Originally created 10/13/03

Celebrities hog magazine covers



NEW YORK -- Flip through a fashion magazine, and you're more likely than ever to see the same faces you see on television and in movies.

There's a mod, fierce-looking Jennifer Lopez wielding a Louis Vuitton handbag. There's a ghostly, unadorned Christina Aguilera in Versace. Turn the page, and Cate Blanchett glares intensely at you with smoky black eyes that match her Donna Karan dress. Keep going and you'll see more celebrities putting their considerable charms to use selling clothing: Victoria Beckham for Roc-a-Wear, Angie Harmon for Jones New York and Oscar winner Adrien Brody for Ermenegildo Zegna.

They're not the first famous faces to hawk clothes - Madonna was doing it eight years ago for Versace - but the number of celebrities infringing on runway strutters' turf is increasing.

"It's just part of the cycle," says Barbara Lippert, ad critic for AdWeek magazine.

Lippert says the public's appetite for Hollywood glamour wasn't being satisfied in the early 1990s as actresses embraced a dressed-down, grunge look. The top models earned their "super" stripes by being in the right place at the right time - putting us all on a first-name basis with Cindy, Christy, Naomi, Claudia, Linda, Kate and Stephanie and the rest of the gorgeous gang.

However, when actors started looking more glamorous - and telling the TV cameras at award shows who designed their get-ups - fashion houses took notice.

Not to say that the supermodels have gone away. In a business that traditionally sees models retire by their late 20s, the now-thirtysomethings are still working.

Stephanie Seymour is featured in ads for The Gap, Linda Evangelista can be seen in new Fendi ads and Naomi Campbell recently walked the runways during fashion week in New York. W magazine devoted 40 pages in its September issue to photos and paintings of Kate Moss, calling her the magazine's muse. Christy Turlington appeared on Vogue's cover as recently as 2002 to publicize her line of yoga clothes, Nuala, and Cindy Crawford wrote a children's book after the birth of her first child and worked on a line of maternity clothes with eStyle.

The younger models, however, are not following in their super footsteps and are losing some jobs to celebrities. The public's appetite for celebrity news gives them publicity power that models can't match.

"When you think about the Emmys and the Oscars now and people getting dressed for it and getting gifts, it's been happening for the past five years or so," Lippert says. "Fashion people are much more organized about dressing certain stars and the publicity that comes from that."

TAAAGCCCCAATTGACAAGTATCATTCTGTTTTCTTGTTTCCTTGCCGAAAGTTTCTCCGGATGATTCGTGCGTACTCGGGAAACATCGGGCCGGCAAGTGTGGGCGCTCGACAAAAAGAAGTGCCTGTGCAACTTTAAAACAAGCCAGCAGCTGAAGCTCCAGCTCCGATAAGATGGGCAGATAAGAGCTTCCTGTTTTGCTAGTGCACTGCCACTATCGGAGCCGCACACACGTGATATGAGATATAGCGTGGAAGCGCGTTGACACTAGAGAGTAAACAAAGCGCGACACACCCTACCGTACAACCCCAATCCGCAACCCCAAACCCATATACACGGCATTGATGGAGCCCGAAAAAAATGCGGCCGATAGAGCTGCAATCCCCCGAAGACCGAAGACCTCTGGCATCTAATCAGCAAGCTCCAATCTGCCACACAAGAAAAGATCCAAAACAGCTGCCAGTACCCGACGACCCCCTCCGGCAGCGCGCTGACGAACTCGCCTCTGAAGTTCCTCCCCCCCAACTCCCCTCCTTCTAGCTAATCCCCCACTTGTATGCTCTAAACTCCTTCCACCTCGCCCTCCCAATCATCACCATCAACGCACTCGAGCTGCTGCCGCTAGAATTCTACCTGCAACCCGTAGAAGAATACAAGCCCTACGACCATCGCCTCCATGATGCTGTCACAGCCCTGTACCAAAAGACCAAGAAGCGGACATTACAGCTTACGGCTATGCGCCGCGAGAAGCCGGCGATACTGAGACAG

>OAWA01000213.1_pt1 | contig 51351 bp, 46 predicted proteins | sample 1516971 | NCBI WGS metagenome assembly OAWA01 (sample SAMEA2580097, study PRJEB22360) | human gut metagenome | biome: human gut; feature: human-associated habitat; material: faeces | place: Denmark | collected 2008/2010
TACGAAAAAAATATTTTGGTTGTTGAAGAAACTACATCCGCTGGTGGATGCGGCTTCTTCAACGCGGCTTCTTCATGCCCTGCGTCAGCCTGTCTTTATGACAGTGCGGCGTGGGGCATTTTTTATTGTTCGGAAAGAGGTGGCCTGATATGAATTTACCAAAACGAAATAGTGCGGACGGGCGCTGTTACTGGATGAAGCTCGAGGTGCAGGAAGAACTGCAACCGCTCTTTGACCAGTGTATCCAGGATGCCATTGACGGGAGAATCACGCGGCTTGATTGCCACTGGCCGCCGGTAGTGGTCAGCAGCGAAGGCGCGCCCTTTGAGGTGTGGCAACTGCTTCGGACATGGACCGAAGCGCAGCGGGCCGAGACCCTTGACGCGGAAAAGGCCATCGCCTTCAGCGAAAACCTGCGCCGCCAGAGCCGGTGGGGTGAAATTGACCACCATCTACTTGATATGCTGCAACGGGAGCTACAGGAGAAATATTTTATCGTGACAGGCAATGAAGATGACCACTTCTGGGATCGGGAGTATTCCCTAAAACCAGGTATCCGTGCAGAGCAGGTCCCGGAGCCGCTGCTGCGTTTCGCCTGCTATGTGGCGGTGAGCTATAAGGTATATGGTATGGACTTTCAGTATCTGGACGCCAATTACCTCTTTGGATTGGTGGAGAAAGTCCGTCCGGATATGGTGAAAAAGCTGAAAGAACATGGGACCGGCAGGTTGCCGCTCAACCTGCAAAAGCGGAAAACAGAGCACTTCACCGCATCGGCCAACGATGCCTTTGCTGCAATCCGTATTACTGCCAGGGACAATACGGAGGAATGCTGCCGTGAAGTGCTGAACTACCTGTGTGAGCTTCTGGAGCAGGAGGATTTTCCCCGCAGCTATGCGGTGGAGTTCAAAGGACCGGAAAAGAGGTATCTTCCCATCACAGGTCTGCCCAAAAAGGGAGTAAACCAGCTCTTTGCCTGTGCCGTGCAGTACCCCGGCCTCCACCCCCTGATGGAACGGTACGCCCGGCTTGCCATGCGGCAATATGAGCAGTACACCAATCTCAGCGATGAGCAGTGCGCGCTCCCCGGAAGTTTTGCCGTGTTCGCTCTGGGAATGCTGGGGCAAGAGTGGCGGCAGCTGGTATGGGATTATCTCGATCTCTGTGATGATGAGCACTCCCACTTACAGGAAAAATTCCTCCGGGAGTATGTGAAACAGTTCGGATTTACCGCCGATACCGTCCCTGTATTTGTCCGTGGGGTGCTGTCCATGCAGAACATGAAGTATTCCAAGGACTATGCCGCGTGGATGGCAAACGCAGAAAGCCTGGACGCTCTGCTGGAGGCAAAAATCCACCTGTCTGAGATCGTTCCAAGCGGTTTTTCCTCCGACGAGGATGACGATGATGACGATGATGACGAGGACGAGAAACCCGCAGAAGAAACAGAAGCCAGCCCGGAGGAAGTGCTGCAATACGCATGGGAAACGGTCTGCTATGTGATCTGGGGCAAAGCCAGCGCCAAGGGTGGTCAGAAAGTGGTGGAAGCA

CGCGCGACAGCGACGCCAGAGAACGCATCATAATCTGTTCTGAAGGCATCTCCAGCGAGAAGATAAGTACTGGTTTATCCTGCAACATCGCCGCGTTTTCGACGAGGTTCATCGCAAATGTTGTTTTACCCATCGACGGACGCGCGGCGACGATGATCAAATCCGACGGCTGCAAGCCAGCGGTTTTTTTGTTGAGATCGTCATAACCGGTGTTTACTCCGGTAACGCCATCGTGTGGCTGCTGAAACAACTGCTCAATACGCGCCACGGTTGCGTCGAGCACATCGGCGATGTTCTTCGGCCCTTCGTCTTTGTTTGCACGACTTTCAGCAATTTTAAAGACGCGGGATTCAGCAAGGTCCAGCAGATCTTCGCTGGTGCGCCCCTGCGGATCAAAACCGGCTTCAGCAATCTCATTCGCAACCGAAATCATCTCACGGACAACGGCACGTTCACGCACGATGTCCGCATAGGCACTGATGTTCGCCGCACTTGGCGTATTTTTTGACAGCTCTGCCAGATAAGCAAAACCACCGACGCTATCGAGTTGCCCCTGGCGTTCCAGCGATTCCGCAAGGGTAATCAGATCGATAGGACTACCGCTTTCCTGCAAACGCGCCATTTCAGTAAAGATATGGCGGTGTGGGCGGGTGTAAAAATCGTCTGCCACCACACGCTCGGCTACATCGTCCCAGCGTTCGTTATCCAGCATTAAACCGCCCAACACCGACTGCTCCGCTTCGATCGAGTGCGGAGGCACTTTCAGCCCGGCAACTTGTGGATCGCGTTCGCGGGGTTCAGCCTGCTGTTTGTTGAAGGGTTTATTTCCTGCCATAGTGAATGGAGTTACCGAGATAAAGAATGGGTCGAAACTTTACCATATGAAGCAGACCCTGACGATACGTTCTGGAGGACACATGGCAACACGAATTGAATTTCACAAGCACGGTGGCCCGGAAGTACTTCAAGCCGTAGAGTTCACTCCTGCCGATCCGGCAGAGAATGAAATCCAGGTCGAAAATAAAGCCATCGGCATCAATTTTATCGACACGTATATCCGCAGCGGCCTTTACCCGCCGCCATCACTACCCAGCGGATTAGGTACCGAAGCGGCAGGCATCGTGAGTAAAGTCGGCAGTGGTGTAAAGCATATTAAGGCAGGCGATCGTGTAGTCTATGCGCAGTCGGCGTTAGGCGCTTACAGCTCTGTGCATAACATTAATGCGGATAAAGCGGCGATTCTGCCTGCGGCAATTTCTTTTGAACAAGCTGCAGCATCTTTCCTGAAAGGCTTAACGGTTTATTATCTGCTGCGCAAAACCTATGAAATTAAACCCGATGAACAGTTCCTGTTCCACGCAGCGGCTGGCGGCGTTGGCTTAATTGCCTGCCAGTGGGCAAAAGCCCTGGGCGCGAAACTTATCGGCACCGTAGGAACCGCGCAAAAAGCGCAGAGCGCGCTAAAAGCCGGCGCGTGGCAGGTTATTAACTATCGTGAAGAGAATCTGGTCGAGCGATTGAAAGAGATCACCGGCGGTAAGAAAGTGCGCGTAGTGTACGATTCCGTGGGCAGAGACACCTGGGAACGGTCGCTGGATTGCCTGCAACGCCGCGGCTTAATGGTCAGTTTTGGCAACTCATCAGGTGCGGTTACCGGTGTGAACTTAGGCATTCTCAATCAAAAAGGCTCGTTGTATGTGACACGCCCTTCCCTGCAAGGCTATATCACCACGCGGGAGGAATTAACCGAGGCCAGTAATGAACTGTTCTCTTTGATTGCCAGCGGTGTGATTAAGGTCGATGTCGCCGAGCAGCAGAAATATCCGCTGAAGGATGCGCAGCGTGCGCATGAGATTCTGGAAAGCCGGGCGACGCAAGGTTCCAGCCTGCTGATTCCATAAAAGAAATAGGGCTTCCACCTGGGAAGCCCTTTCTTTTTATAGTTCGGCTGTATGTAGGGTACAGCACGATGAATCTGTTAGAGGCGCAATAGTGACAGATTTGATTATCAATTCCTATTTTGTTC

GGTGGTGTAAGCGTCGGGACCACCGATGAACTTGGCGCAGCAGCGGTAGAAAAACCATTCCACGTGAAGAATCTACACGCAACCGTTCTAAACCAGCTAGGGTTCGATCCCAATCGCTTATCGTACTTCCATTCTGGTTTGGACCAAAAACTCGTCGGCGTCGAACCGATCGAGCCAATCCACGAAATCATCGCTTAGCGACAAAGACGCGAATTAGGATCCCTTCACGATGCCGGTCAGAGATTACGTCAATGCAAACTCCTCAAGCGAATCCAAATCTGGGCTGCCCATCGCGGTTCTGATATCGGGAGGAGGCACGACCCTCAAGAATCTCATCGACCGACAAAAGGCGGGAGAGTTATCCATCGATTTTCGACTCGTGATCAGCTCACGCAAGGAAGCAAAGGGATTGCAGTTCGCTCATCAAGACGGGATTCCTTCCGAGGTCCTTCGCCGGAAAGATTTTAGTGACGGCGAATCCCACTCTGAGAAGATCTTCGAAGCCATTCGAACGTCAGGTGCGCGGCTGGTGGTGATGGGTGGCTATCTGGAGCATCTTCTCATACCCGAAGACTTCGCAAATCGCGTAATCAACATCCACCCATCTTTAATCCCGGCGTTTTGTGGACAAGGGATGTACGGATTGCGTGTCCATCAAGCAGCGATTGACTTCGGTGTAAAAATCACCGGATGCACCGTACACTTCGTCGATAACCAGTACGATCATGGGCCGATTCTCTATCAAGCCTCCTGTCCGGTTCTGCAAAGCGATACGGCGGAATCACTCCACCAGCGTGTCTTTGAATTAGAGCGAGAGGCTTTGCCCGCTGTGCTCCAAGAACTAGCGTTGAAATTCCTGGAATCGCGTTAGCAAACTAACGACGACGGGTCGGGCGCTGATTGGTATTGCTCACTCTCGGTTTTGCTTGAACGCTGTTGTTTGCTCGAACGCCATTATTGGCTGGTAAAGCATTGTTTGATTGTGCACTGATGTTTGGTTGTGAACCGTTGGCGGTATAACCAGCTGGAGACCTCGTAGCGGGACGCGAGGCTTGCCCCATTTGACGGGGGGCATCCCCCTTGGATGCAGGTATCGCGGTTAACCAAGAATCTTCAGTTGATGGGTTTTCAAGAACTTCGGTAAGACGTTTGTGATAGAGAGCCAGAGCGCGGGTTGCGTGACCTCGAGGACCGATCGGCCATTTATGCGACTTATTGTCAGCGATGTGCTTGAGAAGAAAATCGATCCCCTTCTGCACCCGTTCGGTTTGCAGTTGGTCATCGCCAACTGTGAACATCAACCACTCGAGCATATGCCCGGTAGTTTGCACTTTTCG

The power of celebrity is on full display at newsstands as well, with familiar faces emblazoned on the covers of fashion magazines who just a few years ago only used models for covers. The October cover of Vogue features a smiling Gwyneth Paltrow, while W touts "La Lopez" on its cover. Halle Berry is Elle's cover girl, Catherine Zeta-Jones is on Harper's Bazaar, Penelope Cruz is featured on Allure and Shania Twain is on Glamour. Not an unknown model in sight.

"More and more what's happened over the last couple of years is that women have become disenchanted with models," says Cindy Leive, Glamour's editor in chief. "They think that they're all 6 feet tall, 100 pounds with sharp cheekbones and they don't think that they're real."

Eight of Glamour's 10 covers this year have featured celebrities, compared to just five in 2002.

"They might see Drew Barrymore and say, 'She's had troubles in love just like me,"' Leive says. "Or they see Jennifer Lopez and say, 'Wow she made herself a superstar out of nothing. And she has curves."'

But is a magazine cover more effective simply because a celebrity adorns it? If readers see the celebrity as part of an elite class, the cover can turn them off, Leive says.

Good or bad, a celebrity cover will generate publicity in a marketplace that supports endless "Entertainment Tonight," "Extra" and "E!" knockoffs.

"It's just become a common language," Leive says, comparing celebrity gossip to sports talk. "The fact is that my Glamour reader can be on a bus anywhere and turn to the person next to her and say, 'Man, isn't it crazy how skinny Lara Flynn Boyle has gotten?"'

Reactions to celebrity fashion ads have been a similarly mixed bag, Lippert says. Lippert thinks Madonna's and Missy Elliott's recent romp through the land of the pocket T was great, but admits that many people hated the Gap TV spots.

Aguilera's Versace ads marked an abrupt image change for the "Dirrty" pop star whose look is usually heavy on the makeup and light on the clothing.

"I thought personally they should have put Chelsea Clinton in the ads with the smoky eyes," Lippert jokes, referring to the former first daughter's makeover before a Versace show, where she was photographed sitting next to Gwyneth Paltrow and Madonna.

The equation for the Versace ads seemed to be huge star plus fashion house equals a measure of class and sophistication for the young, often raunchy pop star. But what did Donatella Versace get out of it?

"I guess she just did it for shock appeal," Lippert says. "When you're flipping through a magazine it might make you stop."